On Bad Investments and Marathons

This week, The New York Times launched Upshot , described as “a plainspoken guide to the news” and in essence, similar to two other explanatory new sites that have recently launched (Vox.com and FiveThirtyEight.com). My favorite piece so far on Upshot is Justin Wolfers’s “What Good Marathons and Bad Investments Have in Common” (because it combines two of my interests: finance and running):

In the usual analysis, economists suggest it’s worth putting in effort as long as the marginal benefit from doing so exceeds the corresponding marginal cost of that effort. The fact that so many people think it worth the effort to run a 2:59 or 3:59 marathon rather than a 3:01 or 4:01 suggests that achieving goals brings a psychological benefit, and that missing them yields the costly sting of failure.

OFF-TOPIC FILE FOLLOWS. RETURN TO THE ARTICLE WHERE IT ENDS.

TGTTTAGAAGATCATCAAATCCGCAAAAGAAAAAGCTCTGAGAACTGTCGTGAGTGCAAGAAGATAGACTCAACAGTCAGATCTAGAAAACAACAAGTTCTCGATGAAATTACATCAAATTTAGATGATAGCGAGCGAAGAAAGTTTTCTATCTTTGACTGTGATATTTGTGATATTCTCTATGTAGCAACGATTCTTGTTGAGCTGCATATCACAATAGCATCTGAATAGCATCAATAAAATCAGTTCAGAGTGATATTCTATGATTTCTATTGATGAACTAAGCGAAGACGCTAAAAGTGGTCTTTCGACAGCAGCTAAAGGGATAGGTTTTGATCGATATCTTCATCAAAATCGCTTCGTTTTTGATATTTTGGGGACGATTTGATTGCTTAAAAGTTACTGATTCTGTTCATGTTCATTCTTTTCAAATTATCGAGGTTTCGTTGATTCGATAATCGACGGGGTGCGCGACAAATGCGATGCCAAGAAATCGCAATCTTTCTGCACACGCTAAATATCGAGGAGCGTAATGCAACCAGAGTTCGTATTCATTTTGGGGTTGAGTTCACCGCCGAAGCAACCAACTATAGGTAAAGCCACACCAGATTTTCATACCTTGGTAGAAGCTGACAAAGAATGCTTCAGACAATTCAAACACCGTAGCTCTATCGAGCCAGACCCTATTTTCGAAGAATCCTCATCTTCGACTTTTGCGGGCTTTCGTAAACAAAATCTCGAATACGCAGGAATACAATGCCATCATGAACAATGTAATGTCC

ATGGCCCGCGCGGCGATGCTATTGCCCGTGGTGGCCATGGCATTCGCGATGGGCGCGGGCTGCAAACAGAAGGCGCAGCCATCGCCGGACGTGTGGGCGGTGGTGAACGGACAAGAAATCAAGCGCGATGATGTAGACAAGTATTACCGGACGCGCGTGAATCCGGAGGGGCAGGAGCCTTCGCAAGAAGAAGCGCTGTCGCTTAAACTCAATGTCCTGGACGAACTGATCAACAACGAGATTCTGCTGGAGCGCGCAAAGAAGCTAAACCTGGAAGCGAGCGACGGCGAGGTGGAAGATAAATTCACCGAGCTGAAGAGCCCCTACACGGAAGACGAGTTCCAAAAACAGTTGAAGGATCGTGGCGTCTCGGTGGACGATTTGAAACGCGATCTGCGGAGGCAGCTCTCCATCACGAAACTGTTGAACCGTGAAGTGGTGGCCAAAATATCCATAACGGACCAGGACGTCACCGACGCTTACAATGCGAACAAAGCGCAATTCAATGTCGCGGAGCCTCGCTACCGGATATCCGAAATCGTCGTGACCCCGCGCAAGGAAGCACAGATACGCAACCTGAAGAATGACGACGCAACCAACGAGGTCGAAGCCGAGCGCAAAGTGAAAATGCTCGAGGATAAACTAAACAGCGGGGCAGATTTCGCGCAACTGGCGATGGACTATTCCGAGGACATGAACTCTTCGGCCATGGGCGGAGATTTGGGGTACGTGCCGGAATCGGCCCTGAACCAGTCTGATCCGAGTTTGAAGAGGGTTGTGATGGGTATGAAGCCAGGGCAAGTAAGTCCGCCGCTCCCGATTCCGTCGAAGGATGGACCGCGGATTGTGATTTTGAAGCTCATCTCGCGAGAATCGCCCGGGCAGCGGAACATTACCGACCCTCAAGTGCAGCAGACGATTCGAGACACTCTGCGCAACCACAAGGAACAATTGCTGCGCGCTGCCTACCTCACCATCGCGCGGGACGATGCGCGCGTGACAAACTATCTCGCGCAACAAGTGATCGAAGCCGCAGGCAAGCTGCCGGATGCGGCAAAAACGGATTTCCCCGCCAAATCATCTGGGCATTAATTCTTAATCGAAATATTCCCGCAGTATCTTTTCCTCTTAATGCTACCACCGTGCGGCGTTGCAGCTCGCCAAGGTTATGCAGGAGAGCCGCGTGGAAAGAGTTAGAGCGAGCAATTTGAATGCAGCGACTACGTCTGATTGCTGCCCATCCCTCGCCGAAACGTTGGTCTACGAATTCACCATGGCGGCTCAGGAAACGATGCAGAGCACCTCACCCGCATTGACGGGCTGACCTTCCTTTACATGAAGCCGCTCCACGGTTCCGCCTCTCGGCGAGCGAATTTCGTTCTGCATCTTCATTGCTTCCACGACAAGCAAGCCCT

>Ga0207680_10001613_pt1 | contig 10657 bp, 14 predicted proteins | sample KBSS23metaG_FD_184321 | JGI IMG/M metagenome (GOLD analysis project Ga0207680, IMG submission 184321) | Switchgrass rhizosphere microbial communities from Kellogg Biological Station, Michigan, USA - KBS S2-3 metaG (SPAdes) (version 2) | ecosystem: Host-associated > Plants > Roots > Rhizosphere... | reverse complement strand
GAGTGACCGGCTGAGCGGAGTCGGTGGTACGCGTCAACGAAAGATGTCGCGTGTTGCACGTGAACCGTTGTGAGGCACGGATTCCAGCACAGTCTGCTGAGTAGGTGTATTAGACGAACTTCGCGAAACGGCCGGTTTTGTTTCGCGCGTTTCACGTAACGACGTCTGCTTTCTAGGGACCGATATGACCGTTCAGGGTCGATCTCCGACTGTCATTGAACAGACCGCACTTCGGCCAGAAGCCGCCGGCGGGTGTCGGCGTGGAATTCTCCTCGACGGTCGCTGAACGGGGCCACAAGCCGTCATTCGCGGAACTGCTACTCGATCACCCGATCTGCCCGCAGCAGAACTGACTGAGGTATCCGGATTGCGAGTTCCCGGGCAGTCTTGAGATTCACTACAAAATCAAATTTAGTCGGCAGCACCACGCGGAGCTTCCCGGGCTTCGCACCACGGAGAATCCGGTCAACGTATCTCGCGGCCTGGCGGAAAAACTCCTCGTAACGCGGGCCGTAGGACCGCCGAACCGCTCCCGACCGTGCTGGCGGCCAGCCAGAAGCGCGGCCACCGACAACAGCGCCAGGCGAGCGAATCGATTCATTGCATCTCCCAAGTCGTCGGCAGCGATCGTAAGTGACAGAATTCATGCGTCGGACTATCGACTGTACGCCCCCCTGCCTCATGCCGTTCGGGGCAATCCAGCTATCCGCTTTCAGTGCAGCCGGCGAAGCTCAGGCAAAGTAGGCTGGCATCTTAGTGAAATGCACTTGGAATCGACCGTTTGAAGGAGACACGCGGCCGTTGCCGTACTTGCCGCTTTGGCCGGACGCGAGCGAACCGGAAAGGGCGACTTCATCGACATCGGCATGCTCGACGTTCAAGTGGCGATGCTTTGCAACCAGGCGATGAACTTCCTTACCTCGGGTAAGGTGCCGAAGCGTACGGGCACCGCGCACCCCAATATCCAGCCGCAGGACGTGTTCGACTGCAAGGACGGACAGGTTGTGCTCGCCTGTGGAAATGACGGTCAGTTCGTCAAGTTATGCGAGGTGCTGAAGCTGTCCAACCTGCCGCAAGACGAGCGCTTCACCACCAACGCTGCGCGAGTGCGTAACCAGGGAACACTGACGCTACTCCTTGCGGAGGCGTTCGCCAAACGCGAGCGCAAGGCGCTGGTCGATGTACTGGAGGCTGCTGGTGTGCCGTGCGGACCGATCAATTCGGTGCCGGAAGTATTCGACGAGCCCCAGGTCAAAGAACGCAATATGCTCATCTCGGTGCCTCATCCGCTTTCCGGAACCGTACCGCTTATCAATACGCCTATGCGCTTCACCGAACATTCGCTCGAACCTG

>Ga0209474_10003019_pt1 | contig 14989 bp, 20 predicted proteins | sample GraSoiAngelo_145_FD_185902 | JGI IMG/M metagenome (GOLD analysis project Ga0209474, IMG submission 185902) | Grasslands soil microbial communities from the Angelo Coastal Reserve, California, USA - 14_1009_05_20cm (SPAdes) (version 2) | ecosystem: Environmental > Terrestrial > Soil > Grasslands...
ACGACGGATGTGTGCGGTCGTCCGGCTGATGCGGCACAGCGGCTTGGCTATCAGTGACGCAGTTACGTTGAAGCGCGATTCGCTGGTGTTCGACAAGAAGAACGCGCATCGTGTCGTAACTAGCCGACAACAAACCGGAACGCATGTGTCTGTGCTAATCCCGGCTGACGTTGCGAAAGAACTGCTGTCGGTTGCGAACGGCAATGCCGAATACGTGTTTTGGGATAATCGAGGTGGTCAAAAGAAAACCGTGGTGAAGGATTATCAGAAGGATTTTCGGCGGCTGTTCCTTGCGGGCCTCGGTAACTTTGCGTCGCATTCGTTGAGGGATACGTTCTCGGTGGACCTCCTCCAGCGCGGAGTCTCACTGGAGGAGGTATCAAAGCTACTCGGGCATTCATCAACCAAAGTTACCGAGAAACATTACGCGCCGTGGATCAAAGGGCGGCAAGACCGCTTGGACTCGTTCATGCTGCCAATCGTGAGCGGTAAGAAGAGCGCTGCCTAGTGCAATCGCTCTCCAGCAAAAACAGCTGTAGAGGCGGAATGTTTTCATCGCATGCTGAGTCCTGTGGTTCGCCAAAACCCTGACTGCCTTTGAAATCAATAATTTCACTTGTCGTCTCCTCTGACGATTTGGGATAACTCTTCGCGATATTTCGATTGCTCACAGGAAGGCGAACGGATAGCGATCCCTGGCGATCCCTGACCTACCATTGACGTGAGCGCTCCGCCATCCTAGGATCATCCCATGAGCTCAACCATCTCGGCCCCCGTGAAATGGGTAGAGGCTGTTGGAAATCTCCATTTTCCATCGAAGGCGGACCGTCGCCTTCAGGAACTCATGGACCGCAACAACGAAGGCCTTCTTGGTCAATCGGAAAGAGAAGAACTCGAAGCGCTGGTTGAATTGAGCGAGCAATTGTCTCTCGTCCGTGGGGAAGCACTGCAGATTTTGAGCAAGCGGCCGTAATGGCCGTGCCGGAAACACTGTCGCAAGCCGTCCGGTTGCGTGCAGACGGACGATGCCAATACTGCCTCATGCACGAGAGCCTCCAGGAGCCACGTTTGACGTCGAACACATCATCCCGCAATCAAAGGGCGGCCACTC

But in other domains, this discontinuity between meeting a goal and being forced to confront a loss can lead to bad economic decisions. Because losses are psychologically painful, we sometimes strain too hard to avoid them.

For instance, when you sell your house, your goal may be to get at least what you paid for it. But this simple goal has led to disastrous decisions for those who bought homes in Florida or Nevada during the housing bubble. Too many homeowners set their selling prices with an eye on recouping past investments rather than on current market conditions, and as a result, their homes didn’t sell, deepening their financial distress.

Well worth the read in entirety.

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